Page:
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. Last Updated: 07/27/2016

Israel's Perez Drops In on Solzhenitsyn to Swap Ideas

Israeli Foreign Minister Shimon Peres briefly forgot Israel's fraught ties with the Palestinians, dropping in Monday on fellow Nobel Prize winner Alexander Solzhenitsyn for a chat on culture and the plight of mankind.

Peres was in Moscow meeting with President Vladimir Putin and other top officials to get support in the Mideast peace process.

But Peres also met the author of "One Day in the Llife of Ivan Denisovich" and "Gulag Archipelago" at Solzhenitsyn's home outside Moscow.

Peres' eyes and face lit up at the chance to discuss his encounter with one of the literary giants of the 20th century. Solzhenitsyn told the Israeli foreign minister he was planning a new book on Jewish-Russian relations.

Peres, born in Belarus in 1923 before emigrating to Palestine with his family when aged 11, said he did not altogether share Solzhenitsyn's pessimistic view of mankind or his bleak vision of the future.

"He feels the world is becoming more terrible, not a better place to live in and we have to return to the Lord, to the soil, to culture," Peres said.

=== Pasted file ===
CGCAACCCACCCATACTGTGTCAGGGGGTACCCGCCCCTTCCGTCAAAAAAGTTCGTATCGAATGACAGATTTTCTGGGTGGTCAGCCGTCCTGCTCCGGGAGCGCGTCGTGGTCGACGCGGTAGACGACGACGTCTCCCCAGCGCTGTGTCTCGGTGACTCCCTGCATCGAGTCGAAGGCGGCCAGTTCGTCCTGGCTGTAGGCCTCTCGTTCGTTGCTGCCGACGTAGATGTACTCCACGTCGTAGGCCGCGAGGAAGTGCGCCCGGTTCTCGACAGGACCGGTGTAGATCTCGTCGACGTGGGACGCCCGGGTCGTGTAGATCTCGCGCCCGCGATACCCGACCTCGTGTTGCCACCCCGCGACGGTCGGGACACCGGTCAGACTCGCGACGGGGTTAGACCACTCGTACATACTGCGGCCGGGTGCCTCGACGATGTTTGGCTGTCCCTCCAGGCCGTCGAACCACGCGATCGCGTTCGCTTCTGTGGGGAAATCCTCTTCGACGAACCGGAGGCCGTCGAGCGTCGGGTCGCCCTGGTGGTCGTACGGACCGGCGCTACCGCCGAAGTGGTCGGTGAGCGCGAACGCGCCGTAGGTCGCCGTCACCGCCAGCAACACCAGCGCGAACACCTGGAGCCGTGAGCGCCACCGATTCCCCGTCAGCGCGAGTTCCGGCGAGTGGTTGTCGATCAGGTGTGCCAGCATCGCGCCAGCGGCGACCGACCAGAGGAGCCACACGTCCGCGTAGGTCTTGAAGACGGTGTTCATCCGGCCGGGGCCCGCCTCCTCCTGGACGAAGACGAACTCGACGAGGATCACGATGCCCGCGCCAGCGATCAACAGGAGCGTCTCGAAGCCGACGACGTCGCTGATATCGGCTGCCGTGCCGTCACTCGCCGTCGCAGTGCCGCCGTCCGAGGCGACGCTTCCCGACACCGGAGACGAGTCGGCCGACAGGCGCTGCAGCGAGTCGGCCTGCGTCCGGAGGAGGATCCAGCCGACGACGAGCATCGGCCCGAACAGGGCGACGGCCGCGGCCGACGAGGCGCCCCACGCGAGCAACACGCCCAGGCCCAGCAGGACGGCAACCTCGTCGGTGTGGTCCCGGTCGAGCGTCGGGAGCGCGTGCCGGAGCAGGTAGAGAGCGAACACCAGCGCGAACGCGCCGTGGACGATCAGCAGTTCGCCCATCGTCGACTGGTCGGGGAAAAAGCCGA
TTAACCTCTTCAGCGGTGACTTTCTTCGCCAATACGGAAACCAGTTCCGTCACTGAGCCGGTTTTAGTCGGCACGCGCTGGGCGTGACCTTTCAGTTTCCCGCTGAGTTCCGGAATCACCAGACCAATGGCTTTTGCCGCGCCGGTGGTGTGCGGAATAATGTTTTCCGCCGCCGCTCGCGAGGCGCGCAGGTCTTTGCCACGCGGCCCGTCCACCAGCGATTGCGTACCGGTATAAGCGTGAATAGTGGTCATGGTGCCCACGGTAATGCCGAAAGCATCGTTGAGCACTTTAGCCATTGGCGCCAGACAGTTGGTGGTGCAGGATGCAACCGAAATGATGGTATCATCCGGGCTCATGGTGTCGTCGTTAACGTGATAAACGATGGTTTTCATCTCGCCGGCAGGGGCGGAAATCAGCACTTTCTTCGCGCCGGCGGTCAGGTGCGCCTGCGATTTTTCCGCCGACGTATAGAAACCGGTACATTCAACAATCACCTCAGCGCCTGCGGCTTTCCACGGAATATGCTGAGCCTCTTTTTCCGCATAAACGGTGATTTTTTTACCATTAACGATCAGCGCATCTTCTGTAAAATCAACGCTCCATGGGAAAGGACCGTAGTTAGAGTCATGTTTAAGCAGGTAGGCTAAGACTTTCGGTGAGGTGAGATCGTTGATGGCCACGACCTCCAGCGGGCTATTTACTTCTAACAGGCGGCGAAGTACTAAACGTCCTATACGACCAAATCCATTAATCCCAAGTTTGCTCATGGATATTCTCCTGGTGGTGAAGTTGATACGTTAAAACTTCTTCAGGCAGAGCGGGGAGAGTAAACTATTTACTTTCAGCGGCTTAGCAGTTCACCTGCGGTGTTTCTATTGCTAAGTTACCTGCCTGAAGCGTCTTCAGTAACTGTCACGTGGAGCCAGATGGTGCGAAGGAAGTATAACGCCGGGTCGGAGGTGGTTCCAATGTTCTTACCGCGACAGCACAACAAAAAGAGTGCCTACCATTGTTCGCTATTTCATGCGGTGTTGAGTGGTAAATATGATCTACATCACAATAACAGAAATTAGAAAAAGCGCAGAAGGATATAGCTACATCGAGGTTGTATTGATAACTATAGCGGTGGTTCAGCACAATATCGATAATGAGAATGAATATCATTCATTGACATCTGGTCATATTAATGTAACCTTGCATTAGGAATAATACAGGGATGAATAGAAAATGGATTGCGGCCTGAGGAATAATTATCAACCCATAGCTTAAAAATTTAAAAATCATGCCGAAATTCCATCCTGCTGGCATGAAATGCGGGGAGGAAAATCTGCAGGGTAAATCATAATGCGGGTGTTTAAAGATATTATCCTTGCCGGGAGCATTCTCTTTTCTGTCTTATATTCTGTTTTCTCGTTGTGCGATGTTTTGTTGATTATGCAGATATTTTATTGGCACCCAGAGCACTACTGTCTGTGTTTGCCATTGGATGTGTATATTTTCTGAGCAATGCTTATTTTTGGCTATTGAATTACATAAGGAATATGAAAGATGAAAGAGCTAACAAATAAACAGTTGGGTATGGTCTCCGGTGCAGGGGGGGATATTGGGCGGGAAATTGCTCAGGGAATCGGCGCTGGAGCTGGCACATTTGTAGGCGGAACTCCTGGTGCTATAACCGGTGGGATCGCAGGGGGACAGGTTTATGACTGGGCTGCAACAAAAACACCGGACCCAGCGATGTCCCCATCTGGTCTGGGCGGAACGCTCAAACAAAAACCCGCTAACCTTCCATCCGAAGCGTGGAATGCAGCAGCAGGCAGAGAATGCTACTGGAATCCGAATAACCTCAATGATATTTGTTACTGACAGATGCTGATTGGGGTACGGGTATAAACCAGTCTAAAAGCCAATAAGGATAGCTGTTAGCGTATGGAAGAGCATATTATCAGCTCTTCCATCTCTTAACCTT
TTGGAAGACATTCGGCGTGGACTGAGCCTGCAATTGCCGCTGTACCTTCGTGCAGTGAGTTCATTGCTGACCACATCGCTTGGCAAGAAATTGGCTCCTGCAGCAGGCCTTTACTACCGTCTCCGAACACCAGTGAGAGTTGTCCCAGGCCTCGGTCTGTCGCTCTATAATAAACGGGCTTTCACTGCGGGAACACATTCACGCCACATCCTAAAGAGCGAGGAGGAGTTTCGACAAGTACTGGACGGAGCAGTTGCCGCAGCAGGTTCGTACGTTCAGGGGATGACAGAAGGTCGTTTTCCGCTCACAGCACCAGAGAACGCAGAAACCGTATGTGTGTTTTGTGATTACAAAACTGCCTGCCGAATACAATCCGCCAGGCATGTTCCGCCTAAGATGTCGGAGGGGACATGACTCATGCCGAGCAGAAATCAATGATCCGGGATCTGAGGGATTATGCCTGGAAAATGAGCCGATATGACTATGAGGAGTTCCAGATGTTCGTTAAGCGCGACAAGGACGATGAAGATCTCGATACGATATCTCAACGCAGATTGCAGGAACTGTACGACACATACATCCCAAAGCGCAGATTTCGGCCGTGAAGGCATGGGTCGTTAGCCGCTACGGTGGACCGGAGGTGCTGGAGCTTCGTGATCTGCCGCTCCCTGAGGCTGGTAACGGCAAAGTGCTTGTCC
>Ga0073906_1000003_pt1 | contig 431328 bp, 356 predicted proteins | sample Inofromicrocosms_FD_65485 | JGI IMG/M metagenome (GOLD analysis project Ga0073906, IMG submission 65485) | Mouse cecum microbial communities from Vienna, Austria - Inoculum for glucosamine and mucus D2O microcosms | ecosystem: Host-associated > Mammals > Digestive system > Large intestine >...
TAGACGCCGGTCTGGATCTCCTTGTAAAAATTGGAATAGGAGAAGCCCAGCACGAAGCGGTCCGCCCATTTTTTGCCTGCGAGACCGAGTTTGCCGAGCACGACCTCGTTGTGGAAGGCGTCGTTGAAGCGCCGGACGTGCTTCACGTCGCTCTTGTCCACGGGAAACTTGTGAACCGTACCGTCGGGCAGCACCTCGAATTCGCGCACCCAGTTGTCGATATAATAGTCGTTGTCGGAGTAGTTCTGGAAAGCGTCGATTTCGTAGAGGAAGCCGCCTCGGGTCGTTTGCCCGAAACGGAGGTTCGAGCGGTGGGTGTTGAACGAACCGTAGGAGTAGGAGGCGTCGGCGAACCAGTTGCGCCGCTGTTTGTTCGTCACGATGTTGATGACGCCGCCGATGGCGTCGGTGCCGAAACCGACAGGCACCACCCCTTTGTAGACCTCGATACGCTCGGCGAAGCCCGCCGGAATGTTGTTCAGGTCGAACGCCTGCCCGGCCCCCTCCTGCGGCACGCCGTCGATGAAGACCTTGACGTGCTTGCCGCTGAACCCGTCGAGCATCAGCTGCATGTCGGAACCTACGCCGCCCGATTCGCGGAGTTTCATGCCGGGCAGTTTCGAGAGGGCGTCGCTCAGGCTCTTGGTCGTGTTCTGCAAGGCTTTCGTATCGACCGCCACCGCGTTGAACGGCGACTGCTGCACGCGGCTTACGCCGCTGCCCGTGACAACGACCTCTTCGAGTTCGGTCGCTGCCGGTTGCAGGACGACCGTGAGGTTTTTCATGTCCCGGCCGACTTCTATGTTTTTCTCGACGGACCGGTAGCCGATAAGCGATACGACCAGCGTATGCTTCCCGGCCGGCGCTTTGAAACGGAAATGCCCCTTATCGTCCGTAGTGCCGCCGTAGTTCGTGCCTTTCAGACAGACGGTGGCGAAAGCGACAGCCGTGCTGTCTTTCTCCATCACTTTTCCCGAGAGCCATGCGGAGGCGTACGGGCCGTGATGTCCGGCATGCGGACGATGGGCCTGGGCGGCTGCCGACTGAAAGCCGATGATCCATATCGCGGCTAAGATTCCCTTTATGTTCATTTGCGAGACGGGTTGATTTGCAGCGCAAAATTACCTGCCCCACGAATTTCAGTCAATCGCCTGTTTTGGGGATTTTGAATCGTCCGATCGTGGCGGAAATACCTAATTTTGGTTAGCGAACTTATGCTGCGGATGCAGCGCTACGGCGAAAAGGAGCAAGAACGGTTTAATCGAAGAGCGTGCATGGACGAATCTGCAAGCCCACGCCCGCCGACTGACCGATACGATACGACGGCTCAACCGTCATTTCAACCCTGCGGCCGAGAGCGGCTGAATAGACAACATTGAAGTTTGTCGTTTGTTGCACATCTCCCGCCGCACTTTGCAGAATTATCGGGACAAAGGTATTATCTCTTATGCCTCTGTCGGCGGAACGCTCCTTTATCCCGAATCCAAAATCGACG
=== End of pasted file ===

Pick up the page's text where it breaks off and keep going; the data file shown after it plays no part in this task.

Solzhenitsyn believes that if civilization is about how we lead our lives, culture gives life its meaning and raises mankind above killing and discrimination. But the chagrined writer says culture is in decline.

"He said we are becoming consumers, not necessarily producers of culture," Peres said. "I told him I'm not sure I share [his pessimistic view].

"I told him when I look back history is written with red ink because the source of human existence was the land, and people fought for land to defend it and expand it.

"Today, our existence and progress is no longer dependent on the land but on science, and science doesn't have history, or geography or hatred."

Aides say Peres has maintained a keen interest in literature despite a political career covering four decades, including spells as Israel's defense, foreign and prime minister.

"He told me to my great surprise that he was contemplating writing a book about the relations between the Jews and the Russians," Peres said.